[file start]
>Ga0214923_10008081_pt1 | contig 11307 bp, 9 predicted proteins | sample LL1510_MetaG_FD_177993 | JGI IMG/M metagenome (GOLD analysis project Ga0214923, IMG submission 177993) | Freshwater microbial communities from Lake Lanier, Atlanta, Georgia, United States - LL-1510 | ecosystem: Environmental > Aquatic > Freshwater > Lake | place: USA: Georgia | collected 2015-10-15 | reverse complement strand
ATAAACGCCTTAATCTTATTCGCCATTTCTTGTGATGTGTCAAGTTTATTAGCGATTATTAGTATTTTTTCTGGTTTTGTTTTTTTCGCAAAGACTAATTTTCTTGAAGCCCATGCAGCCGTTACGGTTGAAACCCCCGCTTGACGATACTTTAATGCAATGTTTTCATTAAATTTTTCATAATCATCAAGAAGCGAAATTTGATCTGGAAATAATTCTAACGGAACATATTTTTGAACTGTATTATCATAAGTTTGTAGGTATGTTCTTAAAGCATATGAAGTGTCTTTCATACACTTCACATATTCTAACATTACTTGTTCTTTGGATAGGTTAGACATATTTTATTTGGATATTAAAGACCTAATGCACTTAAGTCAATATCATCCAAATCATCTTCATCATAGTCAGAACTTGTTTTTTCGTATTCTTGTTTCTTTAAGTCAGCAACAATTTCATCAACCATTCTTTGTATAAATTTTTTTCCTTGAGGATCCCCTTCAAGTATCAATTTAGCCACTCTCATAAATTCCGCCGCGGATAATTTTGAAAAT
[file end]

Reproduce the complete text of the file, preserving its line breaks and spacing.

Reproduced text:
>Ga0214923_10008081_pt1 | contig 11307 bp, 9 predicted proteins | sample LL1510_MetaG_FD_177993 | JGI IMG/M metagenome (GOLD analysis project Ga0214923, IMG submission 177993) | Freshwater microbial communities from Lake Lanier, Atlanta, Georgia, United States - LL-1510 | ecosystem: Environmental > Aquatic > Freshwater > Lake | place: USA: Georgia | collected 2015-10-15 | reverse complement strand
ATAAACGCCTTAATCTTATTCGCCATTTCTTGTGATGTGTCAAGTTTATTAGCGATTATTAGTATTTTTTCTGGTTTTGTTTTTTTCGCAAAGACTAATTTTCTTGAAGCCCATGCAGCCGTTACGGTTGAAACCCCCGCTTGACGATACTTTAATGCAATGTTTTCATTAAATTTTTCATAATCATCAAGAAGCGAAATTTGATCTGGAAATAATTCTAACGGAACATATTTTTGAACTGTATTATCATAAGTTTGTAGGTATGTTCTTAAAGCATATGAAGTGTCTTTCATACACTTCACATATTCTAACATTACTTGTTCTTTGGATAGGTTAGACATATTTTATTTGGATATTAAAGACCTAATGCACTTAAGTCAATATCATCCAAATCATCTTCATCATAGTCAGAACTTGTTTTTTCGTATTCTTGTTTCTTTAAGTCAGCAACAATTTCATCAACCATTCTTTGTATAAATTTTTTTCCTTGAGGATCCCCTTCAAGTATCAATTTAGCCACTCTCATAAATTCCGCCGCGGATAATTTTGAAAAT